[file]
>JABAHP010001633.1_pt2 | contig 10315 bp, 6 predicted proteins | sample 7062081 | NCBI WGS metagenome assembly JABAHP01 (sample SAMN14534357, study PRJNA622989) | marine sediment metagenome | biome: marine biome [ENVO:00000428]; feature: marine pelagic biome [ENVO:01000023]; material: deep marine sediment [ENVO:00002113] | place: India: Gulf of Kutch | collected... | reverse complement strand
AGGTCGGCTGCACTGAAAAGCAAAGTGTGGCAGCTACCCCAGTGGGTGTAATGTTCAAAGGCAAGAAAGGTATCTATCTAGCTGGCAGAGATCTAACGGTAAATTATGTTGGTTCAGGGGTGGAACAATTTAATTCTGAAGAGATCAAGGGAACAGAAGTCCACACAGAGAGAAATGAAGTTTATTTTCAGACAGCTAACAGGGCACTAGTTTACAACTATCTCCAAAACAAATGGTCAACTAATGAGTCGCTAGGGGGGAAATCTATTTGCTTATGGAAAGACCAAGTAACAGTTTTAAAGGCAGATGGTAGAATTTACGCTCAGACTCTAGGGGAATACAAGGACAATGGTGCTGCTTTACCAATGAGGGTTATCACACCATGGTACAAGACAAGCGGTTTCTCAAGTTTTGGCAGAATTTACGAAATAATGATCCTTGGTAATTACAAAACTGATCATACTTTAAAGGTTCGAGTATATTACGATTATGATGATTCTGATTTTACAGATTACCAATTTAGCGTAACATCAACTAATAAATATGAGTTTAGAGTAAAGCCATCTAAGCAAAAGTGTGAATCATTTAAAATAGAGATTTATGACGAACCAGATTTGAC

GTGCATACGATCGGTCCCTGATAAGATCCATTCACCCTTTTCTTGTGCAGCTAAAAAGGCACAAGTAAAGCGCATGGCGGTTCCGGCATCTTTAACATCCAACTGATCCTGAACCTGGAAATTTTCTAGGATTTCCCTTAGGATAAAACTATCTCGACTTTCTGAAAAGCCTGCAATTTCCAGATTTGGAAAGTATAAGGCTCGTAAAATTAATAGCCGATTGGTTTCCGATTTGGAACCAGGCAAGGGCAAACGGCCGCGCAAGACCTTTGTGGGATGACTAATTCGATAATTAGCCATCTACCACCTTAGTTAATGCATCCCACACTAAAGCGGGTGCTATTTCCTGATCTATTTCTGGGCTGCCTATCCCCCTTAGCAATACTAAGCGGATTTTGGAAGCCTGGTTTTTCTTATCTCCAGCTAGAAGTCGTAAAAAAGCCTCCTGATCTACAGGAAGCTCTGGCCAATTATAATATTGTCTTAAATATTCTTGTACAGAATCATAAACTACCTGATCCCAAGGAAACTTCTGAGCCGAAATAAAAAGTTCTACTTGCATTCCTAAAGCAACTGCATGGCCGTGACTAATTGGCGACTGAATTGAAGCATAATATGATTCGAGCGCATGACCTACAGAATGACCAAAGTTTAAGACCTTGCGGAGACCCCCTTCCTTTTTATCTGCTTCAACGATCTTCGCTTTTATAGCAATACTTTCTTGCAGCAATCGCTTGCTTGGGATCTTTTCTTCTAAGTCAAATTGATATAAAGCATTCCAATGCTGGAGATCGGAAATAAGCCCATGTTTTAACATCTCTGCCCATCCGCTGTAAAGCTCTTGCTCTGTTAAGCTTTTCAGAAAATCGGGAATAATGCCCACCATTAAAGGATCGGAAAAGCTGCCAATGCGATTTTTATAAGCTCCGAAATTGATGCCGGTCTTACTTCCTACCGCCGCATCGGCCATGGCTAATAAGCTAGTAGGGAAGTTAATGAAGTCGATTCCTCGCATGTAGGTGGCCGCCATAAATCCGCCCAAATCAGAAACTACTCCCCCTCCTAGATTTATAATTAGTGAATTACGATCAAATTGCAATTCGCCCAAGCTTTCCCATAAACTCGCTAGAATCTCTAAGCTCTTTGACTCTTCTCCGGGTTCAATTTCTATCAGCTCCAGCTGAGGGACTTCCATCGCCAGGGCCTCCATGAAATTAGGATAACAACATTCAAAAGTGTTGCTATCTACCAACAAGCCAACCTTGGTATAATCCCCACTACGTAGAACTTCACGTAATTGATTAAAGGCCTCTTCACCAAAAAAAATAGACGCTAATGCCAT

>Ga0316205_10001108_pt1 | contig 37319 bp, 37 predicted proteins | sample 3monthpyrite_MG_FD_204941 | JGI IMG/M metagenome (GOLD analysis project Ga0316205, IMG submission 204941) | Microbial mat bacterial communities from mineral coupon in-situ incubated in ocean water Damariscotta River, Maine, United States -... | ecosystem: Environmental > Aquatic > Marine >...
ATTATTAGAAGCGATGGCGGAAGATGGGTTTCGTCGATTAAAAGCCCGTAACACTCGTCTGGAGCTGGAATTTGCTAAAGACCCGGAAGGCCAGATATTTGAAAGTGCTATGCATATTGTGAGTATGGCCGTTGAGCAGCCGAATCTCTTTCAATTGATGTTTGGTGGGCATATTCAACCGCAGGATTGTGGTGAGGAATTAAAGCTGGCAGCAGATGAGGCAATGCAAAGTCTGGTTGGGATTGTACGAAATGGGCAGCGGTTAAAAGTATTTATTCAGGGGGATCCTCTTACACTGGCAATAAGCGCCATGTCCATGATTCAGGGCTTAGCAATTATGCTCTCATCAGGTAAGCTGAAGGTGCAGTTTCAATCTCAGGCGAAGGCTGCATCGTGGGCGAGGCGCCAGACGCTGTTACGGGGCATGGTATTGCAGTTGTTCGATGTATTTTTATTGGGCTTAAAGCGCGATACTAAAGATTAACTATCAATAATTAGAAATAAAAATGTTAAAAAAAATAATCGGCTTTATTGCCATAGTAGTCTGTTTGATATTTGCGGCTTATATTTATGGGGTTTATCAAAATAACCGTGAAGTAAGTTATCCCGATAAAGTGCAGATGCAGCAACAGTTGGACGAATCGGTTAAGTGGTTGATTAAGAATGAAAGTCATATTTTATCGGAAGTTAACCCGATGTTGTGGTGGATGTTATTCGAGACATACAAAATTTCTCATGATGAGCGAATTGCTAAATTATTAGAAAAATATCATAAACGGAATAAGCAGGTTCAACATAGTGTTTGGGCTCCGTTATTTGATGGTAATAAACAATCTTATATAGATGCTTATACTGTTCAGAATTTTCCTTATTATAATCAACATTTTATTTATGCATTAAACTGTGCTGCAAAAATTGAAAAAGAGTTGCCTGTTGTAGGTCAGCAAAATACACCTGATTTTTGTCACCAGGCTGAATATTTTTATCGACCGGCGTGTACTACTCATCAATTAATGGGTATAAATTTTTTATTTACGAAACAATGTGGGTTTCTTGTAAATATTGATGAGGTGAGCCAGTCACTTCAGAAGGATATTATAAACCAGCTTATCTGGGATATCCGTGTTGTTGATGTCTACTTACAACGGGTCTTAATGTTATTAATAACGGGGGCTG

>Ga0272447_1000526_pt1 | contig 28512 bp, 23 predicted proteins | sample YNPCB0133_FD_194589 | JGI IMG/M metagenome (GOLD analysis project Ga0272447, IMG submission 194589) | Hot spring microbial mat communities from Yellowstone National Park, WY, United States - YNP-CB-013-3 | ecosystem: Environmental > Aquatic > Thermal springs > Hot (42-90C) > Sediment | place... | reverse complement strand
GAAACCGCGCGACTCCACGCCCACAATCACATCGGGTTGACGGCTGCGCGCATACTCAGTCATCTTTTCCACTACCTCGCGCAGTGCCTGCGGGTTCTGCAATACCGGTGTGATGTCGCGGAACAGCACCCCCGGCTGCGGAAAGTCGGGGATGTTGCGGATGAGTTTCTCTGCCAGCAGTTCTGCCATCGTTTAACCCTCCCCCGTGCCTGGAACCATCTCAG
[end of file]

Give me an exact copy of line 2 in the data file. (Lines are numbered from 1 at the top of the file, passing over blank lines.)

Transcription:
AGGTCGGCTGCACTGAAAAGCAAAGTGTGGCAGCTACCCCAGTGGGTGTAATGTTCAAAGGCAAGAAAGGTATCTATCTAGCTGGCAGAGATCTAACGGTAAATTATGTTGGTTCAGGGGTGGAACAATTTAATTCTGAAGAGATCAAGGGAACAGAAGTCCACACAGAGAGAAATGAAGTTTATTTTCAGACAGCTAACAGGGCACTAGTTTACAACTATCTCCAAAACAAATGGTCAACTAATGAGTCGCTAGGGGGGAAATCTATTTGCTTATGGAAAGACCAAGTAACAGTTTTAAAGGCAGATGGTAGAATTTACGCTCAGACTCTAGGGGAATACAAGGACAATGGTGCTGCTTTACCAATGAGGGTTATCACACCATGGTACAAGACAAGCGGTTTCTCAAGTTTTGGCAGAATTTACGAAATAATGATCCTTGGTAATTACAAAACTGATCATACTTTAAAGGTTCGAGTATATTACGATTATGATGATTCTGATTTTACAGATTACCAATTTAGCGTAACATCAACTAATAAATATGAGTTTAGAGTAAAGCCATCTAAGCAAAAGTGTGAATCATTTAAAATAGAGATTTATGACGAACCAGATTTGAC